Women have complex needs during childbirth and the weeks that follow. In addition to medical care and the love and companionship provided by their partners, women need consistent, continuous reassurance, comfort, encouragement and respect. They need individualized care based on their circumstances and preferences. For the majority of birthing women, these needs are not met. Most women today birth in the hospital where they are attended by nurse. The nurse meets the couple that day, typically knowing little to nothing about their birthing wishes, goals and past. The nurse is attending many other couples as well, and may go off the clock during your birth, meaning you will get a new nurse and have to start forming a relationship all over again. Doulas can fill this gap that is missing in modern birth but they are only utilized by 3% of birthing women! When continuous labor support was provided by a doula, women experienced a:
31% decrease in the use of Pitocin
28% decrease in the risk of C-section
12% increase in the likelihood of a spontaneous vaginal birth
9% decrease in the use of any medications for pain relief
14% decrease in the risk of newborns being admitted to a special care nursery
34% decrease in the risk of being dissatisfied with the birth experience
25% decrease in length of labor
40% decrease in forceps deliveries
60% decrease in use of epidural pain medication
Reduced incidences of maternal fever
Reduced the amount of septic workups performed on newborns
Resulted in higher rates of breastfeeding
Resulted in more positive maternal assessments of maternal confidence
Resulted in more positive maternal assessments of maternal and newborn health
Resulted in decreased rates of postpartum depression
Why are doulas so effective?
There are 3 main reasons why we think doulas are so effective. The first reason is the “harsh environment” theory. In most developed countries, ever since birth moved out of the home and into the hospital, women have been giving birth in conditions that can often be described as harsh. In the hospital, laboring women are frequently submitted to institutional routines, high intervention rates, personnel who are strangers, lack of privacy, bright lighting, and needles. Most of us would have a hard time dealing with these conditions when we’re feeling our best. But women in labor to deal with these harsh conditions when they are in their most vulnerable state. These harsh conditions may slow down a woman’s labor and decrease the woman’s self-confidence. It is thought that a doula “buffers” this harsh environment by providing continuous support and companionship which promotes the mother’s self-esteem.
The third reason that doulas are effective is because doulas are a form of pain relief. With continuous support, women are less likely to request epidurals or pain medication. Why are women with doulas less likely to request pain medications? Well, women are less likely to request pain medications when they have a doula because they just don’t need an epidural as much! Women who have a doula are statistically more likely to feel less pain when a doula is present. Furthermore, by avoiding epidural anesthesia, women may avoid many medical interventions that often go along with an epidural, including Pitocin augmentation and continuous electronic fetal monitoring.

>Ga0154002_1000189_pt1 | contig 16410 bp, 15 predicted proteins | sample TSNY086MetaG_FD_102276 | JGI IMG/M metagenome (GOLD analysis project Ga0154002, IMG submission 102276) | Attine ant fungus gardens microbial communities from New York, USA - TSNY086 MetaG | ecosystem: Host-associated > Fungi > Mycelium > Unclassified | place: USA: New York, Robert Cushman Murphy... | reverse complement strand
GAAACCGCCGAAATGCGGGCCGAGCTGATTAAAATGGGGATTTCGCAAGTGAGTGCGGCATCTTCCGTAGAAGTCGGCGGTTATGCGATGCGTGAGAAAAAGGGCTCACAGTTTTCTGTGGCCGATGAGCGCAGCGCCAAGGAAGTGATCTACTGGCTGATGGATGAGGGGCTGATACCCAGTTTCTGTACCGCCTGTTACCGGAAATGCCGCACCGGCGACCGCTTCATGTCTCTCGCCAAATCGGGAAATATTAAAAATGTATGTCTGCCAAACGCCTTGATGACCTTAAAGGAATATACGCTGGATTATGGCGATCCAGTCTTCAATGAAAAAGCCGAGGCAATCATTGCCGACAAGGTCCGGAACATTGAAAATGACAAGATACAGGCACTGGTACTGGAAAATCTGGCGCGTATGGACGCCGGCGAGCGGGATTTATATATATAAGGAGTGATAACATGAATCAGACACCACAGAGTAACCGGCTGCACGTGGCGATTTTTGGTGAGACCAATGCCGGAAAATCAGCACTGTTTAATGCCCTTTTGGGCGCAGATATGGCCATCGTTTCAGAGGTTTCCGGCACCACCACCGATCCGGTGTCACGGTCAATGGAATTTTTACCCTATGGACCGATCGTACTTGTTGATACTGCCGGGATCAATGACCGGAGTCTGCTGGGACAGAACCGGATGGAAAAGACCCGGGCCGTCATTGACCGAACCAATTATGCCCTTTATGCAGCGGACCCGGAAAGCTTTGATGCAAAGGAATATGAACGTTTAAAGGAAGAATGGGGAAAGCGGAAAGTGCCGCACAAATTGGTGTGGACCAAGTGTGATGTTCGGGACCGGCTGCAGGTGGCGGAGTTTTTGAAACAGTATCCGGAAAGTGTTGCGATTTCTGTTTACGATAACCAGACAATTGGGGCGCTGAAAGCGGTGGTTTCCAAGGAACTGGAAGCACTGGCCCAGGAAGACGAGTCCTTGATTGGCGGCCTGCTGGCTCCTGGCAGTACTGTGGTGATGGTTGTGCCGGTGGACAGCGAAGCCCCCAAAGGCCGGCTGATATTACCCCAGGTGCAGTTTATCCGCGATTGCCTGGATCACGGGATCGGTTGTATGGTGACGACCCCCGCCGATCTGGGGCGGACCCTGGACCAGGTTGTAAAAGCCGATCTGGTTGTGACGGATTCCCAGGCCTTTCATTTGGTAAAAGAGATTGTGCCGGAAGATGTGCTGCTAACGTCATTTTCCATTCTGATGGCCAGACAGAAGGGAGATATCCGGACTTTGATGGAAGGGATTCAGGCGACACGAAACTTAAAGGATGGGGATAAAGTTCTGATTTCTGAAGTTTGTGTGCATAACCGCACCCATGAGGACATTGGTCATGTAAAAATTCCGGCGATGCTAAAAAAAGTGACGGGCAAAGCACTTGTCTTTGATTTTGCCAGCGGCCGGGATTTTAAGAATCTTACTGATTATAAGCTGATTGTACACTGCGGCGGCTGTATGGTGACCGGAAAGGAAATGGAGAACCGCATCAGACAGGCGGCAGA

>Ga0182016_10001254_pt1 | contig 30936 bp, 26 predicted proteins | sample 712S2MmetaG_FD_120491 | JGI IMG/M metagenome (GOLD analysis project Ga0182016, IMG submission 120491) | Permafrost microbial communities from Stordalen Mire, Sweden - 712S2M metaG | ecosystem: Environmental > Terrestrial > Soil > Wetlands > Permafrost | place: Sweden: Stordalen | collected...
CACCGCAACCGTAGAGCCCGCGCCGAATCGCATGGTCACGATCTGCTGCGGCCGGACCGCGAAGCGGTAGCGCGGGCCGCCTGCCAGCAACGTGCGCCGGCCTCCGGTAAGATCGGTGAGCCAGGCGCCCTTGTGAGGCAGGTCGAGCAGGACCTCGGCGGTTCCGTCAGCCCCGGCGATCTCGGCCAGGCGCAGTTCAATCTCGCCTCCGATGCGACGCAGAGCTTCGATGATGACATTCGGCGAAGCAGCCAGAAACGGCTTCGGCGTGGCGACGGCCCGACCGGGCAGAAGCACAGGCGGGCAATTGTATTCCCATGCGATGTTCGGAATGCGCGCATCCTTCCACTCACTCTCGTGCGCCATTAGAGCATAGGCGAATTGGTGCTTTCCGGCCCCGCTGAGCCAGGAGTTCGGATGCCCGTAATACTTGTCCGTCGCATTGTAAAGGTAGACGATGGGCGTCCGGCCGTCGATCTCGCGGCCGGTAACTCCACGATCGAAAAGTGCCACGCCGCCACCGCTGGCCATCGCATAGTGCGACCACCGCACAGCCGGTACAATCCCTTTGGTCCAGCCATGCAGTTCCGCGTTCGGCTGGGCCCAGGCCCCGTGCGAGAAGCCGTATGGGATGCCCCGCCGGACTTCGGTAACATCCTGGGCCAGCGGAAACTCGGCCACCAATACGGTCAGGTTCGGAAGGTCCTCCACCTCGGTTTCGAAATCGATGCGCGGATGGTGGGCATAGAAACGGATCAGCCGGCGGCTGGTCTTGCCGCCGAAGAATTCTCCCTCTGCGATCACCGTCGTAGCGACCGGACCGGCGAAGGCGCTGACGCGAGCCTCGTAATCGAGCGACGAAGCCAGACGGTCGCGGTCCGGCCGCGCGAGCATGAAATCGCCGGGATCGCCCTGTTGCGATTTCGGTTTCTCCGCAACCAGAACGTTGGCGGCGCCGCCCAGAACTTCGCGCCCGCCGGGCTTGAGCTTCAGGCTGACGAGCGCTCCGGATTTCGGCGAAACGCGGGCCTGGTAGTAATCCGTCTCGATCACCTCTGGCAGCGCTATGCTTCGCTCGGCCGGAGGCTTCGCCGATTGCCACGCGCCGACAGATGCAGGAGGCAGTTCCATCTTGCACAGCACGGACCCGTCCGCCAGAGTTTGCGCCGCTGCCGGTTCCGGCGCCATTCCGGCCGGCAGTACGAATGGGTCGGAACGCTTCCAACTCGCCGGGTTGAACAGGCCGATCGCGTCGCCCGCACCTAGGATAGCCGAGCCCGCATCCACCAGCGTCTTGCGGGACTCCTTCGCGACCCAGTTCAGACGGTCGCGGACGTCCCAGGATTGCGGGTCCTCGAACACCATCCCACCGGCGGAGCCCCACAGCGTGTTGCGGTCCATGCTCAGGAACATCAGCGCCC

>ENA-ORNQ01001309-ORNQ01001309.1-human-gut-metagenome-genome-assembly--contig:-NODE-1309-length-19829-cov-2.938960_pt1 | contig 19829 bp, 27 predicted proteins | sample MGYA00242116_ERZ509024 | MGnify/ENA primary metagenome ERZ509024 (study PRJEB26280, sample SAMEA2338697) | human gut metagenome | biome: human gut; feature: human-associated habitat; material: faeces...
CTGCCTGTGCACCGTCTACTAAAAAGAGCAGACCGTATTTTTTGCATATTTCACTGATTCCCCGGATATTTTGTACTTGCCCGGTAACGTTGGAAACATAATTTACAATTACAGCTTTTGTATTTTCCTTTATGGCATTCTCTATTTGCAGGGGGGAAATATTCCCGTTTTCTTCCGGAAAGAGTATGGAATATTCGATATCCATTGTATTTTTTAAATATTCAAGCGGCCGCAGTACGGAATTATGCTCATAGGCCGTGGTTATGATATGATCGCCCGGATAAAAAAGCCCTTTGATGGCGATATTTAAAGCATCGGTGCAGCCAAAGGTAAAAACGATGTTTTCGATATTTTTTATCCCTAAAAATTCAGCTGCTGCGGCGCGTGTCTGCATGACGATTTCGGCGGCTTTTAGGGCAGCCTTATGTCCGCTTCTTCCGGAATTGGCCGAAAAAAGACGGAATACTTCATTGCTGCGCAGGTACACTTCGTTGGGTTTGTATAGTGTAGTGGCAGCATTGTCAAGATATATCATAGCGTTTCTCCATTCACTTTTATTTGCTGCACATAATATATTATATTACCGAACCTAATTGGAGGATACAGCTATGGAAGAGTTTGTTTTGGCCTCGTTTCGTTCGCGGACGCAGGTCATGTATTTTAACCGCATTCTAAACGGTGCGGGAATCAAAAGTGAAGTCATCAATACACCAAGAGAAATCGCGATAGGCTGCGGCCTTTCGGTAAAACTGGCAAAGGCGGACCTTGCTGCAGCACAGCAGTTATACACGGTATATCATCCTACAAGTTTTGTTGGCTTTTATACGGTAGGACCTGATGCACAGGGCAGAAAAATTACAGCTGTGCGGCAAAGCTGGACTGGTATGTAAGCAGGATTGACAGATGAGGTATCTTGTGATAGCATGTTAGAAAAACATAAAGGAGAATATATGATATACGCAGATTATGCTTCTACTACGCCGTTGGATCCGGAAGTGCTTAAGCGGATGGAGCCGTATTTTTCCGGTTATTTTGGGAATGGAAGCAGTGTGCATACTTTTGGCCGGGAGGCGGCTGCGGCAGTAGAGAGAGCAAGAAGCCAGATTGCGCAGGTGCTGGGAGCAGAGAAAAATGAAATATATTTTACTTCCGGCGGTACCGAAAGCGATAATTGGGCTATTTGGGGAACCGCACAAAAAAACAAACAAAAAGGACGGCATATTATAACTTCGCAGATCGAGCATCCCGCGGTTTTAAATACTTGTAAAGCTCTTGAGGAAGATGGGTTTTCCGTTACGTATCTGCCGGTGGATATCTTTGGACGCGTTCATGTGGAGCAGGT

Hodnett, E. D. (2002). “Pain and women’s satisfaction with the experience of childbirth: a systematic review.” Am J Obstet Gynecol 186(5 Suppl Nature): S160-172.
Hodnett, E. D., S. Gates, et al. (2012). “Continuous support for women during childbirth.” Cochrane database of systematic reviews: CD003766.
Hofmeyr, G. J., V. C. Nikodem, et al. (1991). “Companionship to modify the clinical birth environment: effects on progress and perceptions of labour, and breastfeeding.” British journal of obstetrics and gynaecology 98(8): 756-764.
Today (March 22nd) is world doula day and the start of World Doula Week!
What is World Doula Week?
The purpose of World Doula Week ("WDW") is to empower doulas all over the world to improve the physiological, social, emotional, and psychological health of women, newborns and families in birth and in the postpartum period. The World Doula Week events will take place all over the world during the same week, stating the benefits of the presence of doulas in birth and in the postpartum period:
* Reduces the incidence of c-sections
* May shorten the length of labor
* Reduces epidural and analgesic requests
* Increases breastfeeding initiation and continuation
* Increases mother’s satisfaction of birth experience
* Can reduce the incidence of postpartum mood disorders
* Increases new parents’ confidence in the care of their newborn
When is World Doula Week?
World Doula Week begins with World Doula Day on March 22nd and will go through March 28th annually. March 22 was chosen because it is the spring equinox, which represents the return of fertility in countless cultures.
I am so excited to announce I will hosting a free childbirth class at the Norman Public Library Central! It will be Saturday May 14th 1:30-4:30 PM in room A/B. I am partnering with some lactation consultants and midwives in the metro area to bring Norman a fantastic FREE class covering all aspects of childbirth. Participants are welcome to bring along one support person who will learn how best to support their laboring partner. Spots are limited! If you would like to attend please register by calling 405-928-1967 or emailing me at firstname.lastname@example.org!
Miranda is a birth and postpartum doula serving the central Oklahoma area.